light makes between pale branches of aspen, what if I
master perennial computations? Cone and seed,
leaf and flower, mycelia and fruiting body—
Such long litanies: From storm and thunder, heat and gale,
decay and withering, please, do not deliver us.
This winter is unseasonably warm. Fat squirrels
busy themselves with accumulation—nests in the
woodpile, nests in the roof, larders under mounds of slash
we left unburned because no rains came in September,
October, November. What if I counted the firs
lost to mistletoe, the heat-seared needles of yellow
pine, stems of knapweed, a purple profusion watered
by drought? What if I counted each note in the carols
the squirrels are composing above my head at night
while rest eludes me? The cocoons of spiders (sixty-
seven); mud-wasp nests (fourteen); the shadows of the dead.
Moon flame burning my seconds away. The pale smoke of
hours gone to embers, ash, rising in darkness like prayer.
Who keeps the ledgers of heaven? Who attends to the
computations of clouds? Is there a broker of souls,
a clerk of constancy? If stars are bright beads on an
abacus, whose fingers are moving so quickly? When
particles of dust rest in a sunlit room, tiny
boats adrift in a lake of radiance, how many?
Who knows how many? Who numbers nebulae, who counts
the pulse of quasars, the quivering throats of birds? God
is that great black hole into which we pour all questions,
a density so heavy that no answer escapes
the pull of its gravitation. The Ten Thousand Things
open their arms to us and say, Come in. Our bodies
step over the threshold. Now I lay me down to sleep…
And in that sleep of Death what dreams may come? What sorrows?
Count ants welling up from their sandy fortresses to
carry away the fallen—paper wasp that buzzed its
short life away against the window, flies exhausted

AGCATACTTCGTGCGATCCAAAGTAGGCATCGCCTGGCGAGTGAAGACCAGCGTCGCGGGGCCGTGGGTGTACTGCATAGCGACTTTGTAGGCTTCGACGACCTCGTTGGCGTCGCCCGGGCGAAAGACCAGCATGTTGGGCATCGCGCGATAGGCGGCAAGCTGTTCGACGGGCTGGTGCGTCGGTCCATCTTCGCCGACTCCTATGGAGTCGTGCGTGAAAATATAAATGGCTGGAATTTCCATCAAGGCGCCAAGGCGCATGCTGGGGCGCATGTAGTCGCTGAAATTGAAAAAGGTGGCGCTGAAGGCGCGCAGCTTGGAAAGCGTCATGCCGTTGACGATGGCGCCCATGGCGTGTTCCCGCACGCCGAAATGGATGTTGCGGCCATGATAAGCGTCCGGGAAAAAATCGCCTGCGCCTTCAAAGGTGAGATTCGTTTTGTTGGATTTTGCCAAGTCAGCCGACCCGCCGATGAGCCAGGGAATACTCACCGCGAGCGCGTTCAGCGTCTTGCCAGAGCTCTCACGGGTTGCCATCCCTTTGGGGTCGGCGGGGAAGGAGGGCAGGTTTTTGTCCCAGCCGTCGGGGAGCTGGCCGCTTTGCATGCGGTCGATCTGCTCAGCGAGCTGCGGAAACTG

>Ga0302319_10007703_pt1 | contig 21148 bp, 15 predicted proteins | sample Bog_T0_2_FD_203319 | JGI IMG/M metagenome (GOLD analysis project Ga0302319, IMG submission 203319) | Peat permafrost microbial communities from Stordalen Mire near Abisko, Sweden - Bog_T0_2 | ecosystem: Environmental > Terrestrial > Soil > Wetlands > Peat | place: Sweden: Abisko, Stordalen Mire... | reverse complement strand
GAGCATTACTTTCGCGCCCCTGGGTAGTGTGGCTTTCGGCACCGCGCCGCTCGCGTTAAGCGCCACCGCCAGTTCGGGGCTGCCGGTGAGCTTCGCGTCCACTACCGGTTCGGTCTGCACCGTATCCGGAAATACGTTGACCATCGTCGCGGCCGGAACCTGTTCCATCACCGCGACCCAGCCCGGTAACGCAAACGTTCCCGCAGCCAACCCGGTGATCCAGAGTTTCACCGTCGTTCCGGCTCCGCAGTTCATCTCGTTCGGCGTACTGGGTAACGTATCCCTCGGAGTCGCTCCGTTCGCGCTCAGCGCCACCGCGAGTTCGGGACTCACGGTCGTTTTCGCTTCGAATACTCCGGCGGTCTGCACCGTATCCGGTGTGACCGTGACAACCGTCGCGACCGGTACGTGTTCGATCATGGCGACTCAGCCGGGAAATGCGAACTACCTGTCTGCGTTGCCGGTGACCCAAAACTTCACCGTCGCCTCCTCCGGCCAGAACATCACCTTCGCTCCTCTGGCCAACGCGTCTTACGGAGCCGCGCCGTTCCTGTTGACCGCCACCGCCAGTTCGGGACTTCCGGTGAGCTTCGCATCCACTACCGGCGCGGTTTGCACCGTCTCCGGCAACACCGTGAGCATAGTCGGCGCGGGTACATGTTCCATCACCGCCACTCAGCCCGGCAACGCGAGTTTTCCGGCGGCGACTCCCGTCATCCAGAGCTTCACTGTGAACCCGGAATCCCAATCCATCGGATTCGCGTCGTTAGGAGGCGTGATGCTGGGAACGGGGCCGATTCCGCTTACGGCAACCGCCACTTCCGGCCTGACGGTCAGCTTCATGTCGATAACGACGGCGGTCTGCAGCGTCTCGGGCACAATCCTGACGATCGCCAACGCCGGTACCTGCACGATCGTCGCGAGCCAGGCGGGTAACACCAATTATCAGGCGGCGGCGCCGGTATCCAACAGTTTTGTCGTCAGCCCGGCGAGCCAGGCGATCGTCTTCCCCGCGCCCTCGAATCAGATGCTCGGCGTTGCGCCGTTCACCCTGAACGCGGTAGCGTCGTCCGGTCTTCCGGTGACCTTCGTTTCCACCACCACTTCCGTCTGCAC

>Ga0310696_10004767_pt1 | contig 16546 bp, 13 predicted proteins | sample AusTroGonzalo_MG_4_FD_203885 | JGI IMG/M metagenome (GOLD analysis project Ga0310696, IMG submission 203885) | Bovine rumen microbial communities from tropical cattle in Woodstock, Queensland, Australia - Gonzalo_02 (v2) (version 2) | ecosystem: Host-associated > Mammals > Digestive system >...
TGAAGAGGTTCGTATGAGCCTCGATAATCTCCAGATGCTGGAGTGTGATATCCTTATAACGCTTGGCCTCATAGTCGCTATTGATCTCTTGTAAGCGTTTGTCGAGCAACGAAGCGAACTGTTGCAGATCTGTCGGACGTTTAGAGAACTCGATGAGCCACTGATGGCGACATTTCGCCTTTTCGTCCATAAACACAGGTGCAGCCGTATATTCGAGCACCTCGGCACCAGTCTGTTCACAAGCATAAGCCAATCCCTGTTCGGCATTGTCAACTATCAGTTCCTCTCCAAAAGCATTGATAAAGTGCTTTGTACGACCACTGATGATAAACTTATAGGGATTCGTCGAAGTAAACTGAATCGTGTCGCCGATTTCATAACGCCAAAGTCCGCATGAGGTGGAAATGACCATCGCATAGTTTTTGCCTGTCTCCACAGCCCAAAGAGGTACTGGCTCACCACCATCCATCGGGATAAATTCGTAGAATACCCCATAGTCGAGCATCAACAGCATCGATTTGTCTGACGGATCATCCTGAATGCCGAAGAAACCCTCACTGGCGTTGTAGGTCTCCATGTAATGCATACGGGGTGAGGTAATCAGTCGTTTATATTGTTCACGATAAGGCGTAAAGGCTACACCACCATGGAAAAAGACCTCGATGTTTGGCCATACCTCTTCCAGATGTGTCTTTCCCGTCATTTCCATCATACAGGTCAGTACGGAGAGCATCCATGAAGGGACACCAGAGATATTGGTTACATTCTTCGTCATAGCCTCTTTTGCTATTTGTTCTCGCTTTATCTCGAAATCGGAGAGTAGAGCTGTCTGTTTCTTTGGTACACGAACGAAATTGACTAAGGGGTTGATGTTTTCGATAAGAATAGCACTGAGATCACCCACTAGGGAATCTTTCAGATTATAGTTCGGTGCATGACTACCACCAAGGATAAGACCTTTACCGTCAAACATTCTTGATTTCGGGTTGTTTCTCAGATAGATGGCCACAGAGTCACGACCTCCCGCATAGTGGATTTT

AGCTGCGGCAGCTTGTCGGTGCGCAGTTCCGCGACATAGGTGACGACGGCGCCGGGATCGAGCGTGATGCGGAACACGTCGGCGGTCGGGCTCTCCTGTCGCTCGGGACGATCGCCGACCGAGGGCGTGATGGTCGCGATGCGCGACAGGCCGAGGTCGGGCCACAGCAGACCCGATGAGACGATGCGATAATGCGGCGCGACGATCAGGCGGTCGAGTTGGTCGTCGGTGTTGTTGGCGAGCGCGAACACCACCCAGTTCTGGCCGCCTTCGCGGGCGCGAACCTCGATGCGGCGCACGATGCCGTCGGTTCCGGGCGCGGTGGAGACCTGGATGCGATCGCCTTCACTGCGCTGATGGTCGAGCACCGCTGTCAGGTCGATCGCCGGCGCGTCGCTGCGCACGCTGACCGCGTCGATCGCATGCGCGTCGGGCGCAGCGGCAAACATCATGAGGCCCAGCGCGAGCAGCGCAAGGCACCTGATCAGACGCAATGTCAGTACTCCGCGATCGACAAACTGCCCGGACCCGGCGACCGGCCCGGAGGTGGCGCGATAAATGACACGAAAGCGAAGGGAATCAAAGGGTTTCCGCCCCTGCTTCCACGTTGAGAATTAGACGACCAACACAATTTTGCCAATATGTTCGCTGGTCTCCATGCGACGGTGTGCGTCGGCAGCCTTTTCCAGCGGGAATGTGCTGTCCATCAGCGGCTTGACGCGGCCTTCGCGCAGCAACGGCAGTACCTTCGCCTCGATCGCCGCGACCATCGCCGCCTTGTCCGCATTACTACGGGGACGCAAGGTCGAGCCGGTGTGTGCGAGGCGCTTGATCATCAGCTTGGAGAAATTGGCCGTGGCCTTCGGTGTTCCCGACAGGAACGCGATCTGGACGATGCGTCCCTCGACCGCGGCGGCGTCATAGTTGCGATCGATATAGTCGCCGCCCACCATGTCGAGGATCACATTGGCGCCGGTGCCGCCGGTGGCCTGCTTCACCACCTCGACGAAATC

by rotting fruit. Count the prayers of mandible, thorax,
abdomen, shiny tripartite priests solemn in their
funerary duties. Or list the varieties
of arachnids and their traps: funnel webs, parachutes
floating in green meadows, orbs like wheels, the gossamer
belaying lines which mark their passage from one corner
to another across the dark mysteries of space. Trace
the planar geometries of lichen on granite,
slow mandalas, a silent century of summers.
It happens, mostly, in silence, beyond the noises
of highway traffic, the sonic disturbances of
jets shattering heaven: orderly tabulations
of maple, willow, cottonwood—blood red, rust, yellow,
another autumn, leaves swooping in cold crosswinds like
disembodied wings of birds, unstrung kites, small boats
forever broken of their moorings. Invisible,
that great ocean of air, its tides that crash against bleak
escarpments, flinging a spume of snow. And we are lost
at sea, I am lost, and drowning. Count the rippling dark,
count wave and trough, count the sea birds, their plaintive calling.
Number every desolation. Keep the names: black gull,
kittiwake, storm petrel, all of us so far from shore.
When the wind comes down through pines it sounds like water, as
if a dam had given way above us. The trees bow
down, twist and bow down, until it seems their trunks must snap,
their heartwood break. Sometimes ice weights their crowns until they
bend, touch earth, and never rise again. Count the greeny
branches, count the spiral windings of nests, soft fabrics
of grass. It's winter, the weavers are flown south. Count four
directions, sharp compass points, our dark magnetic rose.
Count in slow increments the chiming hours, the ticking
clock of your heart. The hands move. We are vanishing, we
are almost gone. Above us Orion hunts the Bear,
his little dog barking in ecstasy at his heels.
Count his bright arrows, count loss and longing, count desire.
It's December, it's raining, the year is almost done.
How many translucent fingers, how many tiny
silver hands? Is there a number that means We're falling?
Is there a number for Ice by morning? For highways
made treacherous? For a crust on the snow that will slash
the delicate legs of deer? Two weeks ago, six weeks
early, the great owls were calling at twilight, “My mice,
my trees!” On Christmas Day a bluebird quick as summer
flew across the road in front of the car. The geese float
north, there are young eagles fishing the Bitterroot and
the Clark Fork. Who will count the sleeping buds of apples?
How many swallows can nest on the head of a pin?
A version of “Insomnia” was previously published as “Mad Alyce's Insomnia” in the newsletter of the Newington-Cropsey Foundation.